Date-Time Friday, September 16, 2011 at 19:26:36 UTC
Saturday, September 17, 2011 at 05:26:36 AM at epicenter

Location 40.204°N, 143.150°E
Depth 10 km (6.2 miles) set by location program
Distances 144 km (89 miles) ESE (103°) from Hachinohe, Honshu, Japan
180 km (112 miles) ENE (72°) from Morioka, Honshu, Japan
217 km (135 miles) ESE (108°) from Aomori, Honshu, Japan
586 km (364 miles) NNE (30°) from TOKYO, Japan

Location Uncertainty Error estimate not available
Parameters NST= 9, Nph=0, Dmin=0 km, Rmss=0 sec, Gp=162°,
M-type="moment" magnitude from initial P wave (tsuboi method) (Mi/Mwp), Version=B
Source NOAA Pacific Tsunami Warning Center

Event ID pt11259000


posted on Sep, 16 2011 @ 03:31 PM
reply to post by Anmarie96

Does the Ring of Fire seem a bit more active than usual with moderate quakes or is it just me?

posted on Sep, 16 2011 @ 03:41 PM
reply to post by phoenixlights321

It seems around average to me. Yesterday we had a few good shakers rolling around, but nothing that I consider abnormal. Puterman is the one might have a happy little graph he'd like to share
- he's good at that you know or Mr. Muzzy for that matter

Finally got phone service back late last night. Been out since hurricane Irene came through and was unable to get online at home and been way too busy at work. Work - gets in the way of everything

posted on Sep, 16 2011 @ 04:19 PM
reply to post by Anmarie96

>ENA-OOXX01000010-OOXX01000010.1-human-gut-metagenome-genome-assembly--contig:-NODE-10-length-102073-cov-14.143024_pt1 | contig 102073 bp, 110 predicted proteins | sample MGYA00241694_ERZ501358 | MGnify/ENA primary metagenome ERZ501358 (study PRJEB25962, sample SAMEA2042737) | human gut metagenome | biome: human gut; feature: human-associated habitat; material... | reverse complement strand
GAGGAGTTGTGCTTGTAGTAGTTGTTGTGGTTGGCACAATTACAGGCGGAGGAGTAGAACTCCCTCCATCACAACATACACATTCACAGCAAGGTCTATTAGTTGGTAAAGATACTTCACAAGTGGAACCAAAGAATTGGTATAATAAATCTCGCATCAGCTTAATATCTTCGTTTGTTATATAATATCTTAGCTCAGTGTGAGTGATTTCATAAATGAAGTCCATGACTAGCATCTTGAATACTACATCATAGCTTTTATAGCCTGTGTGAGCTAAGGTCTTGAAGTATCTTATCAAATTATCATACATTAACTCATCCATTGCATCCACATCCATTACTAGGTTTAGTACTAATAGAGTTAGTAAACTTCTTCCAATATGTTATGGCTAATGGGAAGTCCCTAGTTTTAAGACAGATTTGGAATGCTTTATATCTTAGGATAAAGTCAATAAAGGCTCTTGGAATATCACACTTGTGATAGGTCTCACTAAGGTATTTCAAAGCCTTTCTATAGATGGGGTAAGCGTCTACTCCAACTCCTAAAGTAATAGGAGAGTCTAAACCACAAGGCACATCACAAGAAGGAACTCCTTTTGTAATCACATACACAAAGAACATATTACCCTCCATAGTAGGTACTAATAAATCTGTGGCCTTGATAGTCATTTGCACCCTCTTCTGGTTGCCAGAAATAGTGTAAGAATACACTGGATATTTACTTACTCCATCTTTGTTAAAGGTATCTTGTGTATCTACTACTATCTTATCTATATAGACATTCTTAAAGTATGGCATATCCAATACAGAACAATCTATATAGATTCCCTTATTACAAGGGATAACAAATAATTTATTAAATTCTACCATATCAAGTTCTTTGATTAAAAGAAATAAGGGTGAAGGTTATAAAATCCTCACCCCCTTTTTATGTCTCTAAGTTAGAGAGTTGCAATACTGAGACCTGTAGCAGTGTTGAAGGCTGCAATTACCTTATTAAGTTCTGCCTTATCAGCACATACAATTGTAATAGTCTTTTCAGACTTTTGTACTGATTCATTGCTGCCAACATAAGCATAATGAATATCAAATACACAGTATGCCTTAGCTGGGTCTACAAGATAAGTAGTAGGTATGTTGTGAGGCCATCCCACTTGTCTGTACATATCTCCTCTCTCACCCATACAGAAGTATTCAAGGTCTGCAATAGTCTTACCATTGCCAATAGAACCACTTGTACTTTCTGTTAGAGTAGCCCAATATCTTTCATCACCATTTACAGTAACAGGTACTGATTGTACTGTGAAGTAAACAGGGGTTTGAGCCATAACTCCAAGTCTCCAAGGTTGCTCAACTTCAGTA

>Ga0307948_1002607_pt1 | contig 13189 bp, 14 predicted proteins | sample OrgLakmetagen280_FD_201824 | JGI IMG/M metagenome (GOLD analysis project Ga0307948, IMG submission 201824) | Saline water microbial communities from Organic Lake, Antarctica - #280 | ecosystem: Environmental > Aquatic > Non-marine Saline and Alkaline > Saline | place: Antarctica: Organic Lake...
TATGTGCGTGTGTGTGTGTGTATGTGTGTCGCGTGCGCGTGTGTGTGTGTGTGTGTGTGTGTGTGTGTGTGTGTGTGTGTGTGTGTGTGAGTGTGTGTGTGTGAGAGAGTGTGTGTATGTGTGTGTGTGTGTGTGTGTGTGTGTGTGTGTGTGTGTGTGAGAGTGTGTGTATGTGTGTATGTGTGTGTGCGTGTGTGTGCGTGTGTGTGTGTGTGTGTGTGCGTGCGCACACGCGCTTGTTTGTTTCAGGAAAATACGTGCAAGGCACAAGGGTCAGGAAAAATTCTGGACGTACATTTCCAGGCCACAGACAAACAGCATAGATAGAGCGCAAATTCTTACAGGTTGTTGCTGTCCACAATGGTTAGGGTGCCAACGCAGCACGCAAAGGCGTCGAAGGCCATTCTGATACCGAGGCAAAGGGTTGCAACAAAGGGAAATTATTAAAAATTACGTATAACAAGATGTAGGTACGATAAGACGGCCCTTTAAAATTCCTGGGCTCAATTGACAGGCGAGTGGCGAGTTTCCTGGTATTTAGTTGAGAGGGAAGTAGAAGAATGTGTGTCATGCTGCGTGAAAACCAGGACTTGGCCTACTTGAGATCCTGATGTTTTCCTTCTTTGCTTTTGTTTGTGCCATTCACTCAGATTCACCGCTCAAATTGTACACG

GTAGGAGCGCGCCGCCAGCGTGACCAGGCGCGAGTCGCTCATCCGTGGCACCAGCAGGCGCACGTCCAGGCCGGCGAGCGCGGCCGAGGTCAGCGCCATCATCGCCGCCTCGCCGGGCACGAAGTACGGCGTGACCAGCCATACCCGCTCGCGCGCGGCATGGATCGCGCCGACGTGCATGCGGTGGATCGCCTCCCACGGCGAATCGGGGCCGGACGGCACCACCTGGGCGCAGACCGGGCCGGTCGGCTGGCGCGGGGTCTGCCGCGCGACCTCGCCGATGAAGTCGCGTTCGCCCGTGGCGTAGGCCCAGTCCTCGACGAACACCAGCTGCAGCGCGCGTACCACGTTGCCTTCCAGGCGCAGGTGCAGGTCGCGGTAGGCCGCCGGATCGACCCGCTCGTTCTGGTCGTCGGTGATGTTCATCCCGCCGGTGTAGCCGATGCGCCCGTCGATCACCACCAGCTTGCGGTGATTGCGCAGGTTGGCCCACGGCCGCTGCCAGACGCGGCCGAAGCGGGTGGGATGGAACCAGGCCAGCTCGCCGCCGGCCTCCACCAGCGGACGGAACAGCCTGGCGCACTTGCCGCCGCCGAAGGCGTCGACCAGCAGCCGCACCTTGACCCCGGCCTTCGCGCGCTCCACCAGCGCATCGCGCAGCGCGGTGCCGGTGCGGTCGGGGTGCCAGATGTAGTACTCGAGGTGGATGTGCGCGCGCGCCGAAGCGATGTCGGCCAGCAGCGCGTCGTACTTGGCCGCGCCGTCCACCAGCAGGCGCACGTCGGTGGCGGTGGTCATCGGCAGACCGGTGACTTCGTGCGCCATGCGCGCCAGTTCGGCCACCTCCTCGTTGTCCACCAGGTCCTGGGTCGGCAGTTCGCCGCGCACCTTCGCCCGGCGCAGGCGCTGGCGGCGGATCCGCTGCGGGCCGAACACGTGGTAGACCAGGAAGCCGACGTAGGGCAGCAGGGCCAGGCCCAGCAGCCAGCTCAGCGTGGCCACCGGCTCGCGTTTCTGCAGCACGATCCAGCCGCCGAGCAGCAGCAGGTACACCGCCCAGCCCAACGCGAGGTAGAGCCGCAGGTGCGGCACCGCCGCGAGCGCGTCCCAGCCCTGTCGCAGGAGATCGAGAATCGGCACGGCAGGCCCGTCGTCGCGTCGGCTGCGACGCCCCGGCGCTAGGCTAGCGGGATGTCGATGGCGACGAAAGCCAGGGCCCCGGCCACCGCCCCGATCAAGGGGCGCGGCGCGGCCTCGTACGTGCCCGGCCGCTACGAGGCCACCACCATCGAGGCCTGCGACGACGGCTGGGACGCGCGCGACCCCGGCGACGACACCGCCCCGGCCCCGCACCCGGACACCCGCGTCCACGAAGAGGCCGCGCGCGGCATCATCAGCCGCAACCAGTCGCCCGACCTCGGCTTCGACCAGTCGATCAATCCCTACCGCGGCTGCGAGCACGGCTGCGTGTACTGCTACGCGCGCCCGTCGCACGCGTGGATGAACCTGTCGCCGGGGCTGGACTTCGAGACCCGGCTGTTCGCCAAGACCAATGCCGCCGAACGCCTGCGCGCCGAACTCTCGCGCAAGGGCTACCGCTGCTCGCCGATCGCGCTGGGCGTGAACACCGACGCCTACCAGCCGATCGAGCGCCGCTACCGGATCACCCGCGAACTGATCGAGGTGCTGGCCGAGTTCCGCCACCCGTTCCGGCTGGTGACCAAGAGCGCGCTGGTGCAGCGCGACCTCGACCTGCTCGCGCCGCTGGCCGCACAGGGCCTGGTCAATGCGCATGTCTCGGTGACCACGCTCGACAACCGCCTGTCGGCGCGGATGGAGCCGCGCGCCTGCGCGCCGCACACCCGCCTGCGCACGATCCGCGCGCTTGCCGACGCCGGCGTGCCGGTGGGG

188 days from the Japan quake was yesterday, the 15th. Fiji had a 7.3

Here's the map

I made a NEW map, quick job, but I cannot upload it yet

posted on Sep, 16 2011 @ 04:29 PM
reply to post by PuterMan

"Unnatural normal." I love it!!!

Way to coin a phrase Puterman!!

posted on Sep, 16 2011 @ 05:15 PM
A Swarm of Aftershocks (sorry Robin Marks I know you dont like either of those terms)

16-SEP-2011 21:36:36 40.12 143.33 5.6 17.6 OFF EAST COAST OF HONSHU, JAPAN
16-SEP-2011 21:08:05 40.22 143.05 6.2 20.2 OFF EAST COAST OF HONSHU, JAPAN
16-SEP-2011 20:11:14 40.30 143.18 5.5 19.0 OFF EAST COAST OF HONSHU, JAPAN
16-SEP-2011 19:39:46 40.40 142.03 5.2 10.4 NEAR EAST COAST OF HONSHU, JAPAN
16-SEP-2011 19:26:42 40.29 142.73 6.6 36.3 NEAR EAST COAST OF HONSHU, JAPAN (new toy

edit on 16-9-2011 by muzzy because: to add the following

A quick map off that new USGS Lastest Earthquakes Map Thingy


would have been quicker but I went through the process of logging into upload images at ATS only to find it closed for now

WTF do you have to log in twice to load images? ie I was already logged into the Fragile Earth forum

edit on 16-9-2011 by muzzy because: (to addsiesmograh links

Station: ERM - Erimo, Hokkaido Island, Japan graphs for the first available event, the 6.6

and off Quak

BHE Channel
BNN Channel
BHZ Channel
edit on 16-9-2011 by muzzy because: (no reason given)

posted on Sep, 16 2011 @ 05:54 PM
reply to post by muzzy

Yes, and another 5.7 or so just hit now, will be up on USGS in a minute.